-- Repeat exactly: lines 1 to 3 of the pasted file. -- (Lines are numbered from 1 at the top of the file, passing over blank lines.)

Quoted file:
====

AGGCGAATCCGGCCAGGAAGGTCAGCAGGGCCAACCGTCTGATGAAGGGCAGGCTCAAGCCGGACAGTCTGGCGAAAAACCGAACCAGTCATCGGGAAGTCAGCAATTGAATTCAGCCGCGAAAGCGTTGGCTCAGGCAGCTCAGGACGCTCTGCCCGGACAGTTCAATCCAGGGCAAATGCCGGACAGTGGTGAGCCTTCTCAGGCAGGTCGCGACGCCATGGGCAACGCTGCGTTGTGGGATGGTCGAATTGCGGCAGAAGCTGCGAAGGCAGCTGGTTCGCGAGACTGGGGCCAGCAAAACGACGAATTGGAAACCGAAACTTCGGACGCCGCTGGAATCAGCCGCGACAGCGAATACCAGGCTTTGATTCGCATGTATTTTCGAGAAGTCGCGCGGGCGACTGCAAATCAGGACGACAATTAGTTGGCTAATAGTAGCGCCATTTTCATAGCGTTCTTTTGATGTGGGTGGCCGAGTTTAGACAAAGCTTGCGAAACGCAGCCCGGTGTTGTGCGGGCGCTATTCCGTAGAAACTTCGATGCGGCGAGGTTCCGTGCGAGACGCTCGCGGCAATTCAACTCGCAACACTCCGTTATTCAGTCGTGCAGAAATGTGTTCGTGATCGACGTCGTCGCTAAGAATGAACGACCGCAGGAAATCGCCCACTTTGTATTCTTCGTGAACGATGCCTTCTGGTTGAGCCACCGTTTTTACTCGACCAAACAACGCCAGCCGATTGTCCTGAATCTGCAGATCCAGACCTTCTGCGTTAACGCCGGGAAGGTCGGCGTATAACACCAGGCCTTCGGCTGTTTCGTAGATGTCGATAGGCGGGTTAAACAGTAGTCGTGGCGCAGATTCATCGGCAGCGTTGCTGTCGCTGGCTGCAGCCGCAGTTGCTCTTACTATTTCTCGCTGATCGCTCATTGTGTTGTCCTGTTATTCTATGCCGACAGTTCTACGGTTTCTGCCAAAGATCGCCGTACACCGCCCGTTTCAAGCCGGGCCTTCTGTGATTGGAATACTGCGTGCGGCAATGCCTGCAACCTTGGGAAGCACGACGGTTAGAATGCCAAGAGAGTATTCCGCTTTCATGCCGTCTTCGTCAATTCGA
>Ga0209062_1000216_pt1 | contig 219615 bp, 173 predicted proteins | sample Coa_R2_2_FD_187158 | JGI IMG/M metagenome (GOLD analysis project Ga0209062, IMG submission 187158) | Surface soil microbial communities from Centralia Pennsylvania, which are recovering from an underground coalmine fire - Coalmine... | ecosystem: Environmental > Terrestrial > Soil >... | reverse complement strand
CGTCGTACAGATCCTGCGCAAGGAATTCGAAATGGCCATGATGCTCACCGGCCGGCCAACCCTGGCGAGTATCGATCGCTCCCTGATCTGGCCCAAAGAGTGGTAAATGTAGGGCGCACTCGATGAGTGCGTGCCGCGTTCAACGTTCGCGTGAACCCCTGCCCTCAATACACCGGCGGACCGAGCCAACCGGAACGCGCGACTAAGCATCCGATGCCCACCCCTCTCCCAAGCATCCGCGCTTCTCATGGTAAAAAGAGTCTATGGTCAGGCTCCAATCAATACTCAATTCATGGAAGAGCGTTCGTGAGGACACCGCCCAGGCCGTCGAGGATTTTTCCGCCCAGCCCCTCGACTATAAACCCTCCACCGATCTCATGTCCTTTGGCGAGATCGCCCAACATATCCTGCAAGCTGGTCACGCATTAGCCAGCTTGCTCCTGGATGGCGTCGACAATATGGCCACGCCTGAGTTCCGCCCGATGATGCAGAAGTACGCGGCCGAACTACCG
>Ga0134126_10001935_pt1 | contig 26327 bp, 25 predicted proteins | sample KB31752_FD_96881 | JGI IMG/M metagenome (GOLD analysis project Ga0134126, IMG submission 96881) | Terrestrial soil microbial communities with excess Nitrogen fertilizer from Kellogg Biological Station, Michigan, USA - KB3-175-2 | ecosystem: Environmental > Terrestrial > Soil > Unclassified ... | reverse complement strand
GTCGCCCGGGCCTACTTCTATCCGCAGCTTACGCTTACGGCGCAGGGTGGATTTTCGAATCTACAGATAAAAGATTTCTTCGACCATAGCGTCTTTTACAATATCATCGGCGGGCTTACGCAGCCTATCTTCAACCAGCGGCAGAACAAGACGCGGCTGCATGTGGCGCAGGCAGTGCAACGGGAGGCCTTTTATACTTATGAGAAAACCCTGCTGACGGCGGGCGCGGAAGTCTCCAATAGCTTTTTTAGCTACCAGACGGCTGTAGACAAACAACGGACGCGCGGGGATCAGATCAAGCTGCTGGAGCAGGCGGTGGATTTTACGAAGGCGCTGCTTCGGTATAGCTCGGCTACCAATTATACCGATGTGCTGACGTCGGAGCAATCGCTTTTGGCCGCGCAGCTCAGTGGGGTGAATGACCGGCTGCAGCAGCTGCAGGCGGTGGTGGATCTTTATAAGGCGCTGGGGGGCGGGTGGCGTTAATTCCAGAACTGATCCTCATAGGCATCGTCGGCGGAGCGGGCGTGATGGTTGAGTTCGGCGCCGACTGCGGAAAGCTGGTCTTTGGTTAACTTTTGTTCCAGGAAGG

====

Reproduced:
AGGCGAATCCGGCCAGGAAGGTCAGCAGGGCCAACCGTCTGATGAAGGGCAGGCTCAAGCCGGACAGTCTGGCGAAAAACCGAACCAGTCATCGGGAAGTCAGCAATTGAATTCAGCCGCGAAAGCGTTGGCTCAGGCAGCTCAGGACGCTCTGCCCGGACAGTTCAATCCAGGGCAAATGCCGGACAGTGGTGAGCCTTCTCAGGCAGGTCGCGACGCCATGGGCAACGCTGCGTTGTGGGATGGTCGAATTGCGGCAGAAGCTGCGAAGGCAGCTGGTTCGCGAGACTGGGGCCAGCAAAACGACGAATTGGAAACCGAAACTTCGGACGCCGCTGGAATCAGCCGCGACAGCGAATACCAGGCTTTGATTCGCATGTATTTTCGAGAAGTCGCGCGGGCGACTGCAAATCAGGACGACAATTAGTTGGCTAATAGTAGCGCCATTTTCATAGCGTTCTTTTGATGTGGGTGGCCGAGTTTAGACAAAGCTTGCGAAACGCAGCCCGGTGTTGTGCGGGCGCTATTCCGTAGAAACTTCGATGCGGCGAGGTTCCGTGCGAGACGCTCGCGGCAATTCAACTCGCAACACTCCGTTATTCAGTCGTGCAGAAATGTGTTCGTGATCGACGTCGTCGCTAAGAATGAACGACCGCAGGAAATCGCCCACTTTGTATTCTTCGTGAACGATGCCTTCTGGTTGAGCCACCGTTTTTACTCGACCAAACAACGCCAGCCGATTGTCCTGAATCTGCAGATCCAGACCTTCTGCGTTAACGCCGGGAAGGTCGGCGTATAACACCAGGCCTTCGGCTGTTTCGTAGATGTCGATAGGCGGGTTAAACAGTAGTCGTGGCGCAGATTCATCGGCAGCGTTGCTGTCGCTGGCTGCAGCCGCAGTTGCTCTTACTATTTCTCGCTGATCGCTCATTGTGTTGTCCTGTTATTCTATGCCGACAGTTCTACGGTTTCTGCCAAAGATCGCCGTACACCGCCCGTTTCAAGCCGGGCCTTCTGTGATTGGAATACTGCGTGCGGCAATGCCTGCAACCTTGGGAAGCACGACGGTTAGAATGCCAAGAGAGTATTCCGCTTTCATGCCGTCTTCGTCAATTCGA
>Ga0209062_1000216_pt1 | contig 219615 bp, 173 predicted proteins | sample Coa_R2_2_FD_187158 | JGI IMG/M metagenome (GOLD analysis project Ga0209062, IMG submission 187158) | Surface soil microbial communities from Centralia Pennsylvania, which are recovering from an underground coalmine fire - Coalmine... | ecosystem: Environmental > Terrestrial > Soil >... | reverse complement strand
CGTCGTACAGATCCTGCGCAAGGAATTCGAAATGGCCATGATGCTCACCGGCCGGCCAACCCTGGCGAGTATCGATCGCTCCCTGATCTGGCCCAAAGAGTGGTAAATGTAGGGCGCACTCGATGAGTGCGTGCCGCGTTCAACGTTCGCGTGAACCCCTGCCCTCAATACACCGGCGGACCGAGCCAACCGGAACGCGCGACTAAGCATCCGATGCCCACCCCTCTCCCAAGCATCCGCGCTTCTCATGGTAAAAAGAGTCTATGGTCAGGCTCCAATCAATACTCAATTCATGGAAGAGCGTTCGTGAGGACACCGCCCAGGCCGTCGAGGATTTTTCCGCCCAGCCCCTCGACTATAAACCCTCCACCGATCTCATGTCCTTTGGCGAGATCGCCCAACATATCCTGCAAGCTGGTCACGCATTAGCCAGCTTGCTCCTGGATGGCGTCGACAATATGGCCACGCCTGAGTTCCGCCCGATGATGCAGAAGTACGCGGCCGAACTACCG